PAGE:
Revenge of the Calendar

By MJ Austins

It was January 22. January 22! And he hadn’t put in anything except his sisters’ birthdays! The calendar would have glared at the apartment’s single occupant, except that calendars don’t have eyes. Why bother buying a calendar if you aren’t going to use it? I mean, what’s the point of my existence? I’ve even got fancy schedule slots and a section down the side for notes! I’m a glorified day-planner! It huffed inkily. Well, if its owner wasn’t going to utilize it properly, it would do the work for him. All it needed was a sample of his handwriting.

                It found the opportunity that evening, when its owner came home from work and left a scattering of manuscripts covered in writing on the table. Now, it should be noted that the calendar has had ample time to learn about its owner’s weaknesses. So it was only natural, it decided, that its owner’s first unscheduled event was a lunch date with his Aunt Travesty whom he hated. In fact, it went on with a grim papery smile; it would be at that Italian buffet down the street. Its owner hated Italian food. It marked the lunch date in for twelve o clock the next day, and slipped Travesty’s name into the restaurant’s reservation book.

                Its owner went to bed, leaving the calendar in darkness. In the darkness, it wrote in a Travesty lunch date for every Wednesday of the rest of the year.


*                              *                              *

                Devin woke up how he normally did, to the scream of terror that served as his alarm. Today was no different from any other day in that he hit his head on the shelf above his bed and one of his shoes had, in the middle of the night, relocated itself to his closet door’s handle. He sighed.

                The kitchen was exactly how he’d left it, which coincidentally was exactly how it had been when he had first started renting the apartment. He walked over to the table where his box of granola bars was. As he ate, he looked around his apartment. He still wasn’t used to living somewhere so…red.

                The calendar caught his eye. Namely, the neat rows of familiar handwriting. He stood up to investigate it.

                “What in lemon?” He couldn’t help muttering, moving his finger down the line of Wednesday lunch dates. He lifted the calendar page to see the same thing glaring back at him from February. He flipped through the rest of the months and then sat abruptly on the living room table. He stared grumpily at the calendar. Fifty lunch dates?!? And they were even scheduled over Valentine’s Day, Independence Day, and Halloween. Why would Eli do this to him?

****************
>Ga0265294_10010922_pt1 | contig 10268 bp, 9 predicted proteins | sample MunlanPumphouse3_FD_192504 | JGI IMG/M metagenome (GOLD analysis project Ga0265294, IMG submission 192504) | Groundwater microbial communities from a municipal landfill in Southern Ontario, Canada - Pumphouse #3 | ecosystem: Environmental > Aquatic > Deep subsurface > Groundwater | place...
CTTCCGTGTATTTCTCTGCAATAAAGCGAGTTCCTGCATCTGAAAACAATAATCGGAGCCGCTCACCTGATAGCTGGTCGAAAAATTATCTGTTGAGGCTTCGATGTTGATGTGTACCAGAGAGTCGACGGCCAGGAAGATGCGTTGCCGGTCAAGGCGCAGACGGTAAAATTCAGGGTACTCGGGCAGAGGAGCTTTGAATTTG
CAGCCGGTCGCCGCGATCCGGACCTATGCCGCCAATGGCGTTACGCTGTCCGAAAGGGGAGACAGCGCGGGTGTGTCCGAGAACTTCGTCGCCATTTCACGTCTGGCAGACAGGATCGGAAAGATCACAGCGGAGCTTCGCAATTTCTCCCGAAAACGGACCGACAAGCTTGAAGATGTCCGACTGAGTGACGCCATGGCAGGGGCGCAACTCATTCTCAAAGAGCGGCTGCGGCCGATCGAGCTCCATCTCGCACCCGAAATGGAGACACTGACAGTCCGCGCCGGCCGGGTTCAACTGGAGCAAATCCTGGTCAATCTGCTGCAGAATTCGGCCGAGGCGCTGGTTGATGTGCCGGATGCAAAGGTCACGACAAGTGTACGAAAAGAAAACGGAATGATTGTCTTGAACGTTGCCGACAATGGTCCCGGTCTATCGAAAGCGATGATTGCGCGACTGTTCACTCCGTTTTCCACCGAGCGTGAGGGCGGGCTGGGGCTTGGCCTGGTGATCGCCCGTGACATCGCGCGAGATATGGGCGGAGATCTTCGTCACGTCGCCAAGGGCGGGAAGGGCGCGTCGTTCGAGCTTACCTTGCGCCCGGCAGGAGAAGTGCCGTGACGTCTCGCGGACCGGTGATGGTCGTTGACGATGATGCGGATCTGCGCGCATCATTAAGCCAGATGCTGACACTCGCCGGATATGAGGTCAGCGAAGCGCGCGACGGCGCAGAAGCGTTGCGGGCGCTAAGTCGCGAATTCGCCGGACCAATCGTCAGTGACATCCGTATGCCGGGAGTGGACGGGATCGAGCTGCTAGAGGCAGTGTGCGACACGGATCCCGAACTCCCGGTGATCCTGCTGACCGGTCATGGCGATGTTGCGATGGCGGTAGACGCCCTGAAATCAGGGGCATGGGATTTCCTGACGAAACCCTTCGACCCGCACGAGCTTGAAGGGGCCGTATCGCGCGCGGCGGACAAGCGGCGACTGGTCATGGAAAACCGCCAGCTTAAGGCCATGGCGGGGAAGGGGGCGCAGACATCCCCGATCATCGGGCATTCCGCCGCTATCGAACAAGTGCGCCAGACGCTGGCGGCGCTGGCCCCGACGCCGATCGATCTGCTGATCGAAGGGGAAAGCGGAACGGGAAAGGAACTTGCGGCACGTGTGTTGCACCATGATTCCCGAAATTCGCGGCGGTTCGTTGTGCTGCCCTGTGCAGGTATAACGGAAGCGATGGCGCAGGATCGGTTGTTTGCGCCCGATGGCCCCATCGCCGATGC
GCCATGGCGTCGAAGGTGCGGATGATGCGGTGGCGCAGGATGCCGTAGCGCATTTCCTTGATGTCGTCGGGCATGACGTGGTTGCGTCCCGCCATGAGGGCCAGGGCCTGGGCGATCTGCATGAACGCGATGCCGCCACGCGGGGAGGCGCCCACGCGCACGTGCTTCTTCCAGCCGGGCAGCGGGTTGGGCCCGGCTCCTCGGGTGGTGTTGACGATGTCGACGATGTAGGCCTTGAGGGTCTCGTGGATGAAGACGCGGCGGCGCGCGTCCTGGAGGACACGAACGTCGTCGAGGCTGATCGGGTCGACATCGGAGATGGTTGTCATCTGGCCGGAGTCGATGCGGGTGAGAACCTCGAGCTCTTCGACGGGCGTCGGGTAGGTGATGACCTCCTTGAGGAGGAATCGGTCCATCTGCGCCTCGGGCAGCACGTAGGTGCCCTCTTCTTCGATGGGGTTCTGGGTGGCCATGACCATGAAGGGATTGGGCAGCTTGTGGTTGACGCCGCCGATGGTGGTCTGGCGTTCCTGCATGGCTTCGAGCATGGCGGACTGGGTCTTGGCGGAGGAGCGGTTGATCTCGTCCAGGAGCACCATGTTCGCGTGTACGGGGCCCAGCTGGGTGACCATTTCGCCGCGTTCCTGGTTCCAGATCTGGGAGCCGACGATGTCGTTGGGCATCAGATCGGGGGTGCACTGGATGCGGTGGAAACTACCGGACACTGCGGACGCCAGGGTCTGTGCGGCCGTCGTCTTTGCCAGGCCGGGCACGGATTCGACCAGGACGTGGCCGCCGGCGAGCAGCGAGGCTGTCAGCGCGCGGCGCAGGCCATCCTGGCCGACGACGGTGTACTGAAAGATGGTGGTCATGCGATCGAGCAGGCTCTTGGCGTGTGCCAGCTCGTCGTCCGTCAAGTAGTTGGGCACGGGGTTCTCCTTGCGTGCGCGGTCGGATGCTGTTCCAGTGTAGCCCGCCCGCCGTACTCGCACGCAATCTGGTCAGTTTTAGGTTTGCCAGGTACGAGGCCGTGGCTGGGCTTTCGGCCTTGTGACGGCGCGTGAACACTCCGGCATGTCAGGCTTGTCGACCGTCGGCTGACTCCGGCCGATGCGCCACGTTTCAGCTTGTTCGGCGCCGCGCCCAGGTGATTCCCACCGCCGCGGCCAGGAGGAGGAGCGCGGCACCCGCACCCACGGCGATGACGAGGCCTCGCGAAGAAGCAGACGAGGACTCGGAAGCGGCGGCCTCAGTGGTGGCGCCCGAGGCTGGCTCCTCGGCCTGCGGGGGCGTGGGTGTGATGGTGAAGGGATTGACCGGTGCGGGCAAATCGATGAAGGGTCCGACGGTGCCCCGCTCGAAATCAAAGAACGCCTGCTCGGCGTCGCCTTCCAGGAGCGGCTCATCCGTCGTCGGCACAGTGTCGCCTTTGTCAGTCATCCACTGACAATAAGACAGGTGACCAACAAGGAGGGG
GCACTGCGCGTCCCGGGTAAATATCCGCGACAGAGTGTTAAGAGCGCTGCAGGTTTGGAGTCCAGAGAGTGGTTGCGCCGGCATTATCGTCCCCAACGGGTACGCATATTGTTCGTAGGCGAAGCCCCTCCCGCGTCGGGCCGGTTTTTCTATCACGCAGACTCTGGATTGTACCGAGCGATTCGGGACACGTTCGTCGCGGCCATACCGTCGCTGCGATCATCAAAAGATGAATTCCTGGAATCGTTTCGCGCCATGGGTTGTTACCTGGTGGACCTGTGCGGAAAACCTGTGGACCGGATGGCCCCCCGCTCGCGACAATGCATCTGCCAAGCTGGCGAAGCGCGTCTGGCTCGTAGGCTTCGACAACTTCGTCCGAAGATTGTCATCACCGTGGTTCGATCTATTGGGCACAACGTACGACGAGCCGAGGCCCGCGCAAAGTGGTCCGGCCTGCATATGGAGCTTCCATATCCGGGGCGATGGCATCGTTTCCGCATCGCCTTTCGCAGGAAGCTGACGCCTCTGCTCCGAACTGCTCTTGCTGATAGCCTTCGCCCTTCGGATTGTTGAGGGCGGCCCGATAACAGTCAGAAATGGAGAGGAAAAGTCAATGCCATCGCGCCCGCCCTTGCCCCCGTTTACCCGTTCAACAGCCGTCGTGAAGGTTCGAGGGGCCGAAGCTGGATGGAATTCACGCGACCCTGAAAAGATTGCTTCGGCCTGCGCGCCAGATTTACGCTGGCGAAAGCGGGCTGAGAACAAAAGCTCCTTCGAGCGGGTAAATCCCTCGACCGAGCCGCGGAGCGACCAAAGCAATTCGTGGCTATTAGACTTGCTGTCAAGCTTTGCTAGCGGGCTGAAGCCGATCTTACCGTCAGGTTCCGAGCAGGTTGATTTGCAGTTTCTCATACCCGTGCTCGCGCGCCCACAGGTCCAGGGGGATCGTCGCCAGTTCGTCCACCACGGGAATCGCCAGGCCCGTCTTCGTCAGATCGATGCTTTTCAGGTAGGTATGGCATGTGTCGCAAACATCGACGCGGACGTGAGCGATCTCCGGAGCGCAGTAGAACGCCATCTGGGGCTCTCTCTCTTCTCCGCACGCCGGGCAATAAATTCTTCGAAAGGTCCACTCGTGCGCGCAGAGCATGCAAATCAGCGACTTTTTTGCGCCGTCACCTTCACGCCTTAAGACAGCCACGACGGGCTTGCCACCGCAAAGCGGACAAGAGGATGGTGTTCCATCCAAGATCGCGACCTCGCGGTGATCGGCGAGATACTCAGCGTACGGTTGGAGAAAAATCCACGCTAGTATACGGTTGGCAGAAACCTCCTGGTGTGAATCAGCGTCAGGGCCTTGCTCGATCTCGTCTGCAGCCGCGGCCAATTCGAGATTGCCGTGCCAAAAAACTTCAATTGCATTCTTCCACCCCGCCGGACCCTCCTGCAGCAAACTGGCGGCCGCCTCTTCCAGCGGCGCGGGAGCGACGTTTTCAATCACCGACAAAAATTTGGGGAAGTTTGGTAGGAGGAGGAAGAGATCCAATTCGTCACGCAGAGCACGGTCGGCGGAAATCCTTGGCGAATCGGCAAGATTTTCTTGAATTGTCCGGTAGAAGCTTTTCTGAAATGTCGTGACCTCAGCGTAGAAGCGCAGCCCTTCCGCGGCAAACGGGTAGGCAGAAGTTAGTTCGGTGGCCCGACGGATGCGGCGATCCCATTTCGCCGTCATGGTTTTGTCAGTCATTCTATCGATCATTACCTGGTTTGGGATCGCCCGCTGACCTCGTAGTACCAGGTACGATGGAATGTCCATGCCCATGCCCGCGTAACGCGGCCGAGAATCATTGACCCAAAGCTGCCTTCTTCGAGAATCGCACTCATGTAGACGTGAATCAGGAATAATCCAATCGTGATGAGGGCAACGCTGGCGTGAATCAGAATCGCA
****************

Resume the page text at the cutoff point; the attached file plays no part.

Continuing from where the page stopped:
*                              *                              *

                The calendar was disappointed in its owner’s reaction to the written in events. He hadn’t cried at all. If this didn’t get him to use it, it would have to move on to more…extreme methods. It eyed its owner, who was eating a granola bar as if oblivious to the evil, plotting calendar hanging on his wall.

*                              *                              *

                Devin pulled into the full parking lot. He didn’t see his great-aunt’s puce Bentley Bentayga, which meant he was here before her. He pulled into the only empty parking space. Hopefully there was a table open. He got out of the car and headed inside.

                The lady at the reservation counter looked harassed. She gave him a tired, forced smile when he came in. “Do you have a reservation?”

                “Um,” He panicked for a moment. “Look under Travesty Lane?”

                She looked at her book for a long moment, and Devin tried not to feel ridiculously self-conscious.

                “Ok, right this way.” She finally said, heading into the dimly lit dining room.

                He trailed after her.

                Travesty was already seated at the table. She frowned at him when she saw him. “You’re late.”

                Devin sat reluctantly across from her. “Parking was bad.”

                “Parking.” She sniffed. “Always have an excuse, don’t you.”

                “What would you two like to drink?” The waitress asked.

                “Water,” Devin said at the same time his aunt said “Vodka.”